Over the next 10 days, I am going to discuss the five teams that stand to benefit the most from the lockout, as well as the five teams that stand to lose the most.
Neither the owners nor the players want the outcome of the ongoing CBA negotiations to be a lockout, but both sides are prepared to remain in the sidelines for the first few months of the 2012-13 season.
Back in 2004, there were several players and teams that came out of the lockout refreshed, recharged, and ready. Teemu Selanne is the most obvious example. The Finnish Flash used the year off to completely rehabilitate his wonky knees, and he has been one of the best forwards in the NHL since that time.
Several young players spent an extra year developing, including Eric Staal and Jason Spezza, who both dominated the AHL. Staal emerged as a superstar after the lockout ended, racking up 100 points 2005-06 and leading Carolina to the Stanley Cup, while Spezza led Ottawa to the Stanley Cup Final just one year later. The elite draft crop from 2003 was given another year of developmental time, as NHL teams weren’t able to rush players from the CHL or Europe to the NHL. The 2005-06 rookie crop was one of the strongest ever, and several players benefitted from more time developing, including the likes of Alex Ovechkin, Dion Phaneuf, Jeff Carter, Ryan Getzlaf, Mike Richards, and Zach Parise.
This time around, there are several young players who will either stay in Major Junior or Europe or go down to the AHL if the start of the season is delayed. In general, the younger teams like Edmonton and Long Island stand to benefit, while the aging teams like San Jose, Detroit, and Vancouver stand to lose out. However, it isn’t that simple.
Read on to find out one team that would be able to use the lockout to develop their young talent properly.
5. Long Island
The Islanders are getting awfully close to taking the next step to playoff contenders in the Eastern Conference. With a lockout, they would be able to spend a little bit more time developing some of their future core pieces. Goaltenders Anders Nilsson and Kevin Poulin would get a chance to prove they are ready for bigger NHL workloads.
Defensive prospects Matt Donovan, Aaron Ness, and Calvin de Haan would remain in the AHL for one more year, working on improving their respective defensive games (all three are more offensively-inclined). 2012 top pick Griffin Reinhart would return to the WHL for at least one more year. Forwards Nino Niederreiter, Casey Cizikas, and David Ullstrom would all be eligible to play in the AHL. All three project as integral parts of the Islanders forward group. There would be no pressure on the club to rush OHL star Ryan Strome, who isn’t NHL ready just yet. Travis Hamonic, one of the best young defensemen in the NHL, would also be eligible to play in the AHL in 2012-13.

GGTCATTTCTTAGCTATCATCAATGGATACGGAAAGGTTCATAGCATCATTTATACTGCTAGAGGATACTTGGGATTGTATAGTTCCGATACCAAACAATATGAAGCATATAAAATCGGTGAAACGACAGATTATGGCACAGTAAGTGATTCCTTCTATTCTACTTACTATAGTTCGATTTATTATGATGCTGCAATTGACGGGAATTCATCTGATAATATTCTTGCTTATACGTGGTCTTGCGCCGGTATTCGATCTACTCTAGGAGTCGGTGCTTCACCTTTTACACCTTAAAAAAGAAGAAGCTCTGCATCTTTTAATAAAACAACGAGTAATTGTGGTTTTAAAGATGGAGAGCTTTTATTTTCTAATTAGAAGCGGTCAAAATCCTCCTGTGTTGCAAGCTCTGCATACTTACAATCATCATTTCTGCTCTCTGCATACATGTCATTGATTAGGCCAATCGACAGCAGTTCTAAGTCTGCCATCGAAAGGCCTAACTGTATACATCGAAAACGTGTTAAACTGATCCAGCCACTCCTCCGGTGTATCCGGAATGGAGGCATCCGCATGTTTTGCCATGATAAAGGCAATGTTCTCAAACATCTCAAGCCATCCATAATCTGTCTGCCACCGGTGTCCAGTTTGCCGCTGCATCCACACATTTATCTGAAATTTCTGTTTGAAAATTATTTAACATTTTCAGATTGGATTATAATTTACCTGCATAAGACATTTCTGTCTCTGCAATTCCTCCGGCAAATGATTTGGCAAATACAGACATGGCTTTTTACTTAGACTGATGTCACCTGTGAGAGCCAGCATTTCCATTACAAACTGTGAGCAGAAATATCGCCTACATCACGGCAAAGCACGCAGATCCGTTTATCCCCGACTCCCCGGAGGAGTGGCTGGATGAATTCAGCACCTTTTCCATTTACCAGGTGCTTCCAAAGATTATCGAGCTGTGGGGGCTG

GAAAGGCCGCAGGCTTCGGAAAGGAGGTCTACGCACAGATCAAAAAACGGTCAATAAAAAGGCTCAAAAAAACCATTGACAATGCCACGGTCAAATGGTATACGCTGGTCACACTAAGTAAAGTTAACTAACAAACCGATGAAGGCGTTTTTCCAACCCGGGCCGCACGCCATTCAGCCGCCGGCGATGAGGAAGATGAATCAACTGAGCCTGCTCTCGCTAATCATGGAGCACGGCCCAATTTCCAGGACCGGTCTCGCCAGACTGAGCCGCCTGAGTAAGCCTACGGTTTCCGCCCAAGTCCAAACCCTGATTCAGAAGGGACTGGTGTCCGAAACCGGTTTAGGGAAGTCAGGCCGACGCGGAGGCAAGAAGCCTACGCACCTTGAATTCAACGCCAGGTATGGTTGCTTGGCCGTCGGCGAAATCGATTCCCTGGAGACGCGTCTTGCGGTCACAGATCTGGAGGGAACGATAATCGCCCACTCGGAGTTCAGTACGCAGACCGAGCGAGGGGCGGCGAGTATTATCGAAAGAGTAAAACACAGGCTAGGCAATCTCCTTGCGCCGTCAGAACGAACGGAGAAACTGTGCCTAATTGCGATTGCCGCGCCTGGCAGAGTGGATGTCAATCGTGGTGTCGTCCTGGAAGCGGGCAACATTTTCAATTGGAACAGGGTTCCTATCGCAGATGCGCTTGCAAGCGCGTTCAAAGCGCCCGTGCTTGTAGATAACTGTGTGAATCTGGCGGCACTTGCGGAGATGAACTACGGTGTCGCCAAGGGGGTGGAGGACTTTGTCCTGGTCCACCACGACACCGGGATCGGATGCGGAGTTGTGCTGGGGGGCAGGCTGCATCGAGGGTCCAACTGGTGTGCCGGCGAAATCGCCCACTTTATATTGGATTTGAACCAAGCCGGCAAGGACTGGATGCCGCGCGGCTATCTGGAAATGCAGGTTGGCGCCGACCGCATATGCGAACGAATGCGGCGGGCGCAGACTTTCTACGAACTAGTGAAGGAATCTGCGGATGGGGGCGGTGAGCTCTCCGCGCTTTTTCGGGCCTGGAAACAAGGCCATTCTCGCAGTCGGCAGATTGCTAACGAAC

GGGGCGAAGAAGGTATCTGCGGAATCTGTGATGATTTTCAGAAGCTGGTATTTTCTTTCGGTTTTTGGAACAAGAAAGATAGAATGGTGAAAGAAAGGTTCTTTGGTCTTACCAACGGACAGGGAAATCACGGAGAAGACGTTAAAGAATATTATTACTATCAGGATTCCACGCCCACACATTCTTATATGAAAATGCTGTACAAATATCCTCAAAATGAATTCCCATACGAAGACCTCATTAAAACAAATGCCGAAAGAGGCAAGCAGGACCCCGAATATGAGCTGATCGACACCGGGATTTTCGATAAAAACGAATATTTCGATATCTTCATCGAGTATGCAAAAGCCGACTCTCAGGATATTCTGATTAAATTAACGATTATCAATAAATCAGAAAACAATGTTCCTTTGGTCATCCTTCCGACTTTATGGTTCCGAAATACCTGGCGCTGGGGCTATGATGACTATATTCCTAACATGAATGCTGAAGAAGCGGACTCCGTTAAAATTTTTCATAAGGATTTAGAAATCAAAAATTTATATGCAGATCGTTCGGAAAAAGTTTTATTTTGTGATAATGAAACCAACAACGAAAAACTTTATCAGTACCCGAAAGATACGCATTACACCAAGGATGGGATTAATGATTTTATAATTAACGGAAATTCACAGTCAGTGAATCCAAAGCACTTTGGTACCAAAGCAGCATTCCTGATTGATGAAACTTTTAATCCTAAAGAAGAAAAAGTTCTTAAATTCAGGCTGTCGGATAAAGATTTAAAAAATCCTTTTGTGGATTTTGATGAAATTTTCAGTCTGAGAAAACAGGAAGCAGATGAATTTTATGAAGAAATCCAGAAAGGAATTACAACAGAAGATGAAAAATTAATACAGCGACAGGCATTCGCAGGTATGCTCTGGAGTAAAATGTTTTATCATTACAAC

Brock Otten, a scout who follows the OHL, has mixed thoughts on Strome’s NHL readiness.
“My gut says he’ll probably end up sticking in New York, with some of the holes they have in their top 9. I’m not entirely sure he’s ready, but at the same time, I don’t know what he has to gain from heading back to the OHL for another year. Niagara will be in mega rebuild mode (most likely), so if he does come back, I’d expect him to be dealt to a powerhouse at some point. “
Off the ice, the lockout would give the Islanders more time to work on their arena problems. The club plays in Nassau Coliseum, one of the worst in professional sports. There have been rumblings of a potential move to Brooklyn, to share an arena with the Brooklyn Nets.
The arena in Brooklyn is called the Barclays Center, and the man behind it, Bruce Ratner, wants the Islanders there.
“And I am trying like hell to get the Islanders to make Barclays Center their new hockey home,” says Ratner, sweeping his hand across the big arena where workers in cherry-picker buckets installed acoustic panels on the domed ceiling as others installed black seats. “They will play a pre-season game here against the Devils.”
If the season is delayed for a few months, Long Island could emerge with a more confident top pairing defenseman (Hamonic), a rookie ready for regular minutes (Donovan is the odds-on favorite on the back end), and two young forwards ready to play tough minutes in a checking capacity (Ullstrom and Cizikas). It would also allow Strome one more year of OHL development before turning pro in the fall of 2013.
The last lockout had a profound impact on Long Island, as Jonathan Willis notes:
“Garth Snow appears to be reversing some of this trend in that he has chosen to retain, for the most part, many of the talented young players that the Islanders have drafted. He has added depth players through the waiver wire in Michael Grabner and by unrestricted free agency in Matt Moulson and P.A. Parenteau. The Islanders remain an enigma of an NHL franchise, but their current rebuild needs to be weighed against its modern lifespan, est. 2006.”
Tavares is ready to take the next step into the NHL’s elite, but the rest of the team isn’t… yet.